Being a good belayer involves more than just holding the rope
The support team — the right way to coax a leader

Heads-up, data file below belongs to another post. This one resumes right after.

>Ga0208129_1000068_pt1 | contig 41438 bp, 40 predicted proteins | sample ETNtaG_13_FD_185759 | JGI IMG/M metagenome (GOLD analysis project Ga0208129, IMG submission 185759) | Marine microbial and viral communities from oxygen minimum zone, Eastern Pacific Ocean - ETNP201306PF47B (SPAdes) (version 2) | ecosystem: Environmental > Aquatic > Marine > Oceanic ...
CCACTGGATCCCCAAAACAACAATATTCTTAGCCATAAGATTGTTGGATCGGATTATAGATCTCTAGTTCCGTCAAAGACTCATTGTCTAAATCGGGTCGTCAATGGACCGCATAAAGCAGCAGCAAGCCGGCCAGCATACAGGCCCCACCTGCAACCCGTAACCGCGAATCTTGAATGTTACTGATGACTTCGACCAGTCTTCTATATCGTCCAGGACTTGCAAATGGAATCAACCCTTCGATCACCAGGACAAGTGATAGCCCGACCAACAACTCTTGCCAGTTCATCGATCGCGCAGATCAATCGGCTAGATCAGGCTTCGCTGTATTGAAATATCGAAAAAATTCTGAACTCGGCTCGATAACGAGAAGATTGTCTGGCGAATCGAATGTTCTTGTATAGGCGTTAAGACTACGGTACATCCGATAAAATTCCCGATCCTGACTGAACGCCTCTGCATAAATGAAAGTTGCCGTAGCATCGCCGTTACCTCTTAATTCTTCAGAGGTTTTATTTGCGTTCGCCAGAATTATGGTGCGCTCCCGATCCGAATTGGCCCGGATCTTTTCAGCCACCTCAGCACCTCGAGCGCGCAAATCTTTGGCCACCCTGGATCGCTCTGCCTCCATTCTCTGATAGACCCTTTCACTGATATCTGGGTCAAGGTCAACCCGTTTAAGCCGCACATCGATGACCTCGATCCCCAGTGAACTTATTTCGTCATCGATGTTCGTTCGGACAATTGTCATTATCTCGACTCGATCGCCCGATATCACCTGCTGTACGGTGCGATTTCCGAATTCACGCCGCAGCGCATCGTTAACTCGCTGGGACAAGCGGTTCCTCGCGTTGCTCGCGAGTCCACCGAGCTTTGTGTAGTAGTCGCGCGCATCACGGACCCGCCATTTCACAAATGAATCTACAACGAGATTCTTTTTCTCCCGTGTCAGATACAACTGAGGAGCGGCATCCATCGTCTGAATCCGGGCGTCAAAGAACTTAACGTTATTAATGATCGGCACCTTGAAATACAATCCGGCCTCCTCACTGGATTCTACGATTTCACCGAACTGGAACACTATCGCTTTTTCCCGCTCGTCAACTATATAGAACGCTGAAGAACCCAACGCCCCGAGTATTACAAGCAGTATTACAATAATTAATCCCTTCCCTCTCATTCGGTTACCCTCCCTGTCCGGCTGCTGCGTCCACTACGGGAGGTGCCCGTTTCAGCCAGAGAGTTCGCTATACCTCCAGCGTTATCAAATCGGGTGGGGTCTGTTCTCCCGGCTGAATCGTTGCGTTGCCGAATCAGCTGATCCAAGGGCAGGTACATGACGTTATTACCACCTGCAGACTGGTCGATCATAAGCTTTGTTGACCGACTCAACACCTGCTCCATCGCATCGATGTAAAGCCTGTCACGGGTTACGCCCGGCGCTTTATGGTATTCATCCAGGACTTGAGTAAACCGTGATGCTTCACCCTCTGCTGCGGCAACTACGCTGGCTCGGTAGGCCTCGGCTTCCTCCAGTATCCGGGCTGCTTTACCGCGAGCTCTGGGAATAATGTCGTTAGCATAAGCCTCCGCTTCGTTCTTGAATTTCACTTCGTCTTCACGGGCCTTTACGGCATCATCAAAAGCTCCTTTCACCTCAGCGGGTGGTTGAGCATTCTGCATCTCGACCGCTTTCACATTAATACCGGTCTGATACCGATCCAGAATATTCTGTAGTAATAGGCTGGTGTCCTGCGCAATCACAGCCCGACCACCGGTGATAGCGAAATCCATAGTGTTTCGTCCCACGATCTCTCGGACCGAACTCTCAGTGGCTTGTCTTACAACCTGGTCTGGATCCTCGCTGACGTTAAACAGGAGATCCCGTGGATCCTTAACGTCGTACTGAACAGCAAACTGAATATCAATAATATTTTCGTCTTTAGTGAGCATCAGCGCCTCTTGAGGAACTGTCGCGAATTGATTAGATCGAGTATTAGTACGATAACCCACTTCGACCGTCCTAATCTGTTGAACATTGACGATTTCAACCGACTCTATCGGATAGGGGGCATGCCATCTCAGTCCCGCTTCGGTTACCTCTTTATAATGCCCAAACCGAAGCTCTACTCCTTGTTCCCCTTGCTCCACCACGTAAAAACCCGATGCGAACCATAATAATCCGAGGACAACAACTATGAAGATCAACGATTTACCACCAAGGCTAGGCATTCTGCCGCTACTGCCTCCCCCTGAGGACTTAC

The bolt is 10 feet below your buddy, who is palming sloping huecos on a muggy August day. He hesitates, his hands beginning to slide. You, the well-intentioned belayer, yell, “Come on! You can do it! Go for it!” Is this helpful? Perhaps not. Your comments are “sweet nothings,” devoid of real meaning and content. Worse, they can nudge the leader into a potentially risky situation and get him hurt. So, how do you best support your partner? The “pre-flight” rundown. Before a climb, the leader will begin psyching himself up for the effort. You can help by doing a “pre-flight” rundown to clear up any points of concern. Do a buddy check, ensuring that the leader won’t have sudden tie-in worries while climbing. Verbally and visually confirm that his (and your) harness is doubled back, and that his knot is tied correctly. Show the leader your belay device — threaded properly, with the locking biner locked. Finally, ask the leader how he usually clips — in one continuous motion, or in a series of short pulls? This will allow you to pay out slack effectively and let him know that you’re ready to do so. Looking out for your leader. Keep an eye on the position of your leader’s rope; make sure he doesn’t get it behind his leg, which can turn a safe fall into an upside-down head-knocker. It helps to know the route as intimately as the leader, so chat about it on the deck prior to the climb. Knowing beforehand where the hardest clips and moves are will allow you to respond with fast rope-handling. Clipping correctly is also critical. Make sure your leader doesn’t back-clip (clipping backwards into the draw) or z-clip (pulling the rope from below the last draw, which can occur when bolts are closely spaced). Anxiety neurosis. You can also help reduce your leader’s fear while he’s climbing. Since you’ve talked with him about the route, you’ll know when he’s maxing out, a time he’ll most easily be distracted by negative self-talk or fear of falling. When he’s in these situations, help him refocus his attention on the climbing. Don’t yell, “Go for it!” Instead say, “Breathe, relax, and hold on loosely.” Doing so will help him regain his composure, allowing him to process himself through the chaos of the challenge, be it a slab or overhang. Do unto others. When you belay your partner you take on a lot of responsibility. This is not the time to gossip to other climbers about your latest send — give the leader your full attention. Holding a fall is difficult enough and needn’t be made more dangerous by inattentive belaying. Climbers yapping on the ground can also distract the leader. Don’t bother trying to quiet them down; instead focus on what you can control — coaching the leader and being attentive to his needs.